Foods You Should Cross Off Your Grocery List

Good health is a rare asset these days. Although most of the population around the world is born healthy, they become  Don’t spend your money on these grocery goods whether they’re rip-offs, fakes, drastically unhealthy, or just plain gross, here are the foods to keep out of your shopping cart.

Parmigiano-Reggiano Cheese


A few shavings of nice cheese on top of pasta or vegetables can take a simple dish from good to great—but you don’t have to fork out $22 a pound for the famous stuff. Instead, look for varieties like Pecorino Romano and SarVecchio, which offer the same flavor at half the price. You can also save some cash on groceries.

Smoked and cured meats


From fancy charcuterie to “dime a dog” night, pass on cured meats in any form—they’ve been linked to cancer, disease, high blood pressure, and migraines. And they’re packed with artery-clogging grease: regulations allow up to 50 percent (by weight) of fresh pork sausage to be fat. Plus, processed meats are one of the foods cardiologists try to never eat.

“Blueberry” items

Blueberry Muffin_foods you shouldn't buy

Ahh, blueberries…now in everything from your breakfast cereal to muffins, granola bars, and sauces—or are they? Turns out that most of the blueberry-flavored items on grocery store shelves don’t feature a single actually berry, just artificial blueberry flavor. Buy your own berries and add them to plain cereal for a real health boost.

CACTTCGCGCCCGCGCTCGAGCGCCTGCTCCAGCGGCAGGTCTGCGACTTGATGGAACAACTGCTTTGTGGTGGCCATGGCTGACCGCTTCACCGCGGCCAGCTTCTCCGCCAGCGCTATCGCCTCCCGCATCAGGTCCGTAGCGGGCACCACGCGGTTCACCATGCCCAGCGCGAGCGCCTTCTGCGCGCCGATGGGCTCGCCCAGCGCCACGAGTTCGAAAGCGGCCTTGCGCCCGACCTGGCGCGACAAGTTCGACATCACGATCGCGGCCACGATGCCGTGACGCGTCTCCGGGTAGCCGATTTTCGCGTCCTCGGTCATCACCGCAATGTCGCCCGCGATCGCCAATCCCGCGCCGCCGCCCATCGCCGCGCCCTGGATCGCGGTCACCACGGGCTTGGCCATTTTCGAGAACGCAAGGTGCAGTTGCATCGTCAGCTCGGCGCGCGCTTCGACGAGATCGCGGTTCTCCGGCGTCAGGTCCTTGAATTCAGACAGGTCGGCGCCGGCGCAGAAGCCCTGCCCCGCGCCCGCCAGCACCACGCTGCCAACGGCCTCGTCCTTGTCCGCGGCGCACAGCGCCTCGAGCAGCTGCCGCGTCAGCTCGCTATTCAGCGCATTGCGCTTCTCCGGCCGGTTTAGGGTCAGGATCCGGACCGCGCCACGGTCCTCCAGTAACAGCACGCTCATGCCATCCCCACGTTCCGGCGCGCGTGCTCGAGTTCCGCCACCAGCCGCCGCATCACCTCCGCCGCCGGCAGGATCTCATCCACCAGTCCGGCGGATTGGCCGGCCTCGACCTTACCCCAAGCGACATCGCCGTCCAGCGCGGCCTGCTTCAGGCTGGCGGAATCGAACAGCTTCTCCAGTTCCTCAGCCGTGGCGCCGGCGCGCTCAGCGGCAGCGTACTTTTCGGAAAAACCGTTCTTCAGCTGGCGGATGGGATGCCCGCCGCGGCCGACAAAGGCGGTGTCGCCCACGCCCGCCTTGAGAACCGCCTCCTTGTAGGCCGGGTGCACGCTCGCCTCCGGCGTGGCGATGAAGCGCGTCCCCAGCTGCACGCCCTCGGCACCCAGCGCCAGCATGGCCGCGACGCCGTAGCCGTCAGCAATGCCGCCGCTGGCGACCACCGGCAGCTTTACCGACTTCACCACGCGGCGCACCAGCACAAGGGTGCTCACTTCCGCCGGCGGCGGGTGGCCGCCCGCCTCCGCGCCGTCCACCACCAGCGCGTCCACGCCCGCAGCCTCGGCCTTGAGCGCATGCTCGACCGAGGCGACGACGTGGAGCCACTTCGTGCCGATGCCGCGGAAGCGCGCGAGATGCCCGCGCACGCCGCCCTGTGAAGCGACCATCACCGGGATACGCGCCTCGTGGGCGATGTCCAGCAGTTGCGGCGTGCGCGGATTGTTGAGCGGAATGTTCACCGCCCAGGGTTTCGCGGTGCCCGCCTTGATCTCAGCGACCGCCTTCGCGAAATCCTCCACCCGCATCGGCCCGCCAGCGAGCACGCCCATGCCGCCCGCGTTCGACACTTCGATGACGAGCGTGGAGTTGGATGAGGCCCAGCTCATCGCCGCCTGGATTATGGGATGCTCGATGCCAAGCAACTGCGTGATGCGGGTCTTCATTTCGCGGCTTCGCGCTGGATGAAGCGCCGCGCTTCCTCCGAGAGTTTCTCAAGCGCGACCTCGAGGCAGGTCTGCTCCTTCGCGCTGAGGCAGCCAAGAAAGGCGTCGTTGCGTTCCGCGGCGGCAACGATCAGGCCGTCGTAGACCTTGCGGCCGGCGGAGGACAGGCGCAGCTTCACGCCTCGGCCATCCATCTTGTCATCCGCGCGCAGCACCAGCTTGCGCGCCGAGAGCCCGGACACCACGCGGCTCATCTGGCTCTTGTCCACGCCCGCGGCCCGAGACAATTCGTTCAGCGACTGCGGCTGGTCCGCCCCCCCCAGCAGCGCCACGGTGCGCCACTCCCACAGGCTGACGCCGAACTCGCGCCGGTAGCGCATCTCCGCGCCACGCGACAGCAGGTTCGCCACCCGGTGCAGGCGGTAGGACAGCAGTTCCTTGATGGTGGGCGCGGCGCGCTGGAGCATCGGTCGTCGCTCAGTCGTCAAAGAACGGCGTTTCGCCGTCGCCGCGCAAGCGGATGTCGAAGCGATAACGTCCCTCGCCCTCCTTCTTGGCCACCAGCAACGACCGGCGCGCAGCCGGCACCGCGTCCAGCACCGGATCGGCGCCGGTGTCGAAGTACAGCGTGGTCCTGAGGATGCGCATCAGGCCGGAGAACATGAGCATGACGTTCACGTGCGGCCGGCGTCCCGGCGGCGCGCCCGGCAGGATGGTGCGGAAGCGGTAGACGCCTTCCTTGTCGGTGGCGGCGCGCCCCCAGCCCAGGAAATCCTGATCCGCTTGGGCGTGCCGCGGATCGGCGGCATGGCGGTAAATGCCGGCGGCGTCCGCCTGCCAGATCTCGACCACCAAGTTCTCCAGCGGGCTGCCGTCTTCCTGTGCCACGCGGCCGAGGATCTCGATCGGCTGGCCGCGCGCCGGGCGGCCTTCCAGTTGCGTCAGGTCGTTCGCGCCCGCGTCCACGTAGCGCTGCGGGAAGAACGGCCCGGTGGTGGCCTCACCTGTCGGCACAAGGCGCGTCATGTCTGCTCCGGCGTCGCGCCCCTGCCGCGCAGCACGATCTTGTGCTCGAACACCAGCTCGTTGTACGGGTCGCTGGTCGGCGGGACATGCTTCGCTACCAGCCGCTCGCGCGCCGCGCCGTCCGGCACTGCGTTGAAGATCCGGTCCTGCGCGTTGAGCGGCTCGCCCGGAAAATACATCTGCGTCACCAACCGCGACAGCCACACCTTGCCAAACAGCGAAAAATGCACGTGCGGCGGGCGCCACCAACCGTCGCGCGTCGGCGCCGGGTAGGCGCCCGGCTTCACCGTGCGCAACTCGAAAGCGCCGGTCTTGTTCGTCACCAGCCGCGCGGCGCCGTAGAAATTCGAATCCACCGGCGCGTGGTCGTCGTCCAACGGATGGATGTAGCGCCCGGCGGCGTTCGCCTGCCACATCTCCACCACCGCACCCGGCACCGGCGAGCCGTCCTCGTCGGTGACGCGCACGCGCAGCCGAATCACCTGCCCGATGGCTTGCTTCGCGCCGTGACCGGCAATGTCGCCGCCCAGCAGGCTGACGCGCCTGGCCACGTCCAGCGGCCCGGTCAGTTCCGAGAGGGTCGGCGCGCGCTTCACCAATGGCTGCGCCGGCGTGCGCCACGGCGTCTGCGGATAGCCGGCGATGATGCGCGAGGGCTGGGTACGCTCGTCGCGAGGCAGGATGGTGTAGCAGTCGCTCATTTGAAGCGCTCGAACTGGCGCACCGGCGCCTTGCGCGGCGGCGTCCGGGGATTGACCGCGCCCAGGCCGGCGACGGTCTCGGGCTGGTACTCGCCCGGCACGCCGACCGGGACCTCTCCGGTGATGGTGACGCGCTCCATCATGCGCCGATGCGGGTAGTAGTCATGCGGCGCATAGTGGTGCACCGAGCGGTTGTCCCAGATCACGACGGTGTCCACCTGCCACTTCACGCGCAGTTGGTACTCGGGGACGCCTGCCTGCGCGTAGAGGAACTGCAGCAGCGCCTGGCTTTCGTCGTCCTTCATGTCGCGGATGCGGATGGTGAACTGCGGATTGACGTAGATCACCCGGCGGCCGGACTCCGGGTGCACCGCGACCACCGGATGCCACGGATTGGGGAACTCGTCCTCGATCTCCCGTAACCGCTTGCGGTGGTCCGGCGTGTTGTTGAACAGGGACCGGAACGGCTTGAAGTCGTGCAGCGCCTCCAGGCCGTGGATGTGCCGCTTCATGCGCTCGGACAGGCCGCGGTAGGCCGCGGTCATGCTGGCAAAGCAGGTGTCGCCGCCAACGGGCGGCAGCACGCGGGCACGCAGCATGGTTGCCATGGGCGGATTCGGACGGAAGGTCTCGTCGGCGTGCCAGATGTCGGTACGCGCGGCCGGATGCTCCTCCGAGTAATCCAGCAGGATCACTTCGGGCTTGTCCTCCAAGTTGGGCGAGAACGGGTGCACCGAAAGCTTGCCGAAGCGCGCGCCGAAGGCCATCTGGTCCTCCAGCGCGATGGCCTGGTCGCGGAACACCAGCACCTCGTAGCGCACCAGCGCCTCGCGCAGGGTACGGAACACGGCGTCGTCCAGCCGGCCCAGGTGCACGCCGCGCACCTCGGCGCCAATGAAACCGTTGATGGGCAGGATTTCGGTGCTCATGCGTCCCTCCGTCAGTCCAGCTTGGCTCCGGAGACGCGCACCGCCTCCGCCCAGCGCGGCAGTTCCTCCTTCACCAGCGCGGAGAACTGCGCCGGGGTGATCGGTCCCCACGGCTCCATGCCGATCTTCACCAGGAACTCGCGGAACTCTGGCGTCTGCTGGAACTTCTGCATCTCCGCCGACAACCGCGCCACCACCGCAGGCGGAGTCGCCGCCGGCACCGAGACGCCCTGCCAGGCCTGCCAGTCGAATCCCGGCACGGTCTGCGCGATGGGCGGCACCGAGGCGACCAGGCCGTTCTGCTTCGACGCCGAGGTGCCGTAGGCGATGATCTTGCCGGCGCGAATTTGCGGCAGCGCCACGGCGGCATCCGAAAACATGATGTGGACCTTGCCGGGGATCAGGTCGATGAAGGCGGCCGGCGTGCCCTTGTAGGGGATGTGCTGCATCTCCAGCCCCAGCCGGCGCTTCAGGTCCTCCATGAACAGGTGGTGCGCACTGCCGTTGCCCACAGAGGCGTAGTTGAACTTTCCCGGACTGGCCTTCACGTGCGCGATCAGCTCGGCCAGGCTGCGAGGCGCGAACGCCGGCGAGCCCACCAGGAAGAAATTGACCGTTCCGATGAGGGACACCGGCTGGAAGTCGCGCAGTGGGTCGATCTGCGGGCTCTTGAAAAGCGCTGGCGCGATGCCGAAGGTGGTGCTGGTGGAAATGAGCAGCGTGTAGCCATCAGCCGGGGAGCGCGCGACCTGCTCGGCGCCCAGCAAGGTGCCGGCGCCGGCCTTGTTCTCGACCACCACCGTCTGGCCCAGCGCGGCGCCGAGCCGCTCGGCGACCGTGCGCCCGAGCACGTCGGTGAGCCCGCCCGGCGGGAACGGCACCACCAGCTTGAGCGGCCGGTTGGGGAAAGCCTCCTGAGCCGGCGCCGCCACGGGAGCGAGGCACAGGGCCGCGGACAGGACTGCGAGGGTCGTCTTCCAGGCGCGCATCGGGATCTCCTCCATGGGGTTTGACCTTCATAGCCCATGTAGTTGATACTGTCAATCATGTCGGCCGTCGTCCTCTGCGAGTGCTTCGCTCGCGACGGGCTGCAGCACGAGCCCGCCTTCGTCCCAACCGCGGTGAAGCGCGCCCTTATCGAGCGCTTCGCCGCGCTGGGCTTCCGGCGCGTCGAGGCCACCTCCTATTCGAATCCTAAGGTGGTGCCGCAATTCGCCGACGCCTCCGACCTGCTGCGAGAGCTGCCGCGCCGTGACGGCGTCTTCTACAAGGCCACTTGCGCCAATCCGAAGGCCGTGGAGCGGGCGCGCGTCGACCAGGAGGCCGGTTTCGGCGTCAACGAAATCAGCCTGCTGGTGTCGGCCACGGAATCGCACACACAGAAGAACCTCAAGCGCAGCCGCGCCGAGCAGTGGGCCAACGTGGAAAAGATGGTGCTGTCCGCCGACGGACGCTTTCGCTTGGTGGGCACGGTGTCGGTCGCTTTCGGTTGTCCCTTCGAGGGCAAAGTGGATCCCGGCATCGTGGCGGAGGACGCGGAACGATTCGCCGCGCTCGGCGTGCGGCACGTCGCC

Multi-grain bread


This is junk food masquerading in a healthy disguise. Check the ingredient list to make sure whole wheat is the first, and main, ingredient—otherwise, you’re just getting a few grains mixed into regular white bread. Better yet, forgo the bread and enjoy straight-up barley, brown rice, quinoa, or steel-cut oats. Don’t let these surprisingly unhealthy foods trick you either.

Reduced-fat peanut butter


When companies take out the fat, they have to add something back in to make the food taste delicious. In this case, it’s lots of extra sugar—and who wants that? Instead, spread regular peanut butter on your sandwich for more of the good fats and protein without fake sweetness.

tea bottle

Brew your iced tea at home and you’ll save both big bucks and your waistline—bottled teas can have more grams of sugar than a soda or slice of pie. Tea is just one of them that you can easily make at home.

Tomato-based pasta sauces

tomato sauce_foods not to buy

A jar of spaghetti sauce typically runs from $2 to $6. The equivalent amount of canned tomatoes is often under $1. Our suggestion: Make your own sauces from canned crushed tomatoes or fresh tomatoes — particularly in the summer, when they are plentiful, tasty, and cheap. The easiest method is to put crushed tomatoes (canned or fresh) into a skillet, stir in some wine or wine vinegar, a little sugar, your favorite herbs, and whatever chopped vegetables you like in your sauce — peppers, onions, mushrooms, even carrots — and let simmer for an hour.



Large bottom-feeder fish, such as tuna, shark, king mackerel, tilefish, and especially swordfish are high in mercury. Choose smaller fish, like flounder, catfish, sardines, and salmon instead along with these other best fish to eat.

energy drinks

Stick to a cup of coffee for your afternoon boost. Seemingly harmless caffeinated beverages are often sugar bombs—and the FDA has received numerous reports linking brands like 5 Hour Energy and Monster Energy to many cardiac ailments.

Gluten-free baked goods

Freshly baked oat raisin cookies

If you aren’t diagnosed with celiac disease or gluten intolerance, keep in mind that gluten-free doesn’t necessarily mean healthy—and gluten-free baked goods like bread, cookies, and crackers often are packed with more refined flours, artificial ingredients, and sugar than traditional baked goods. Plus, they can cost up to twice as much as you’d normally spend.

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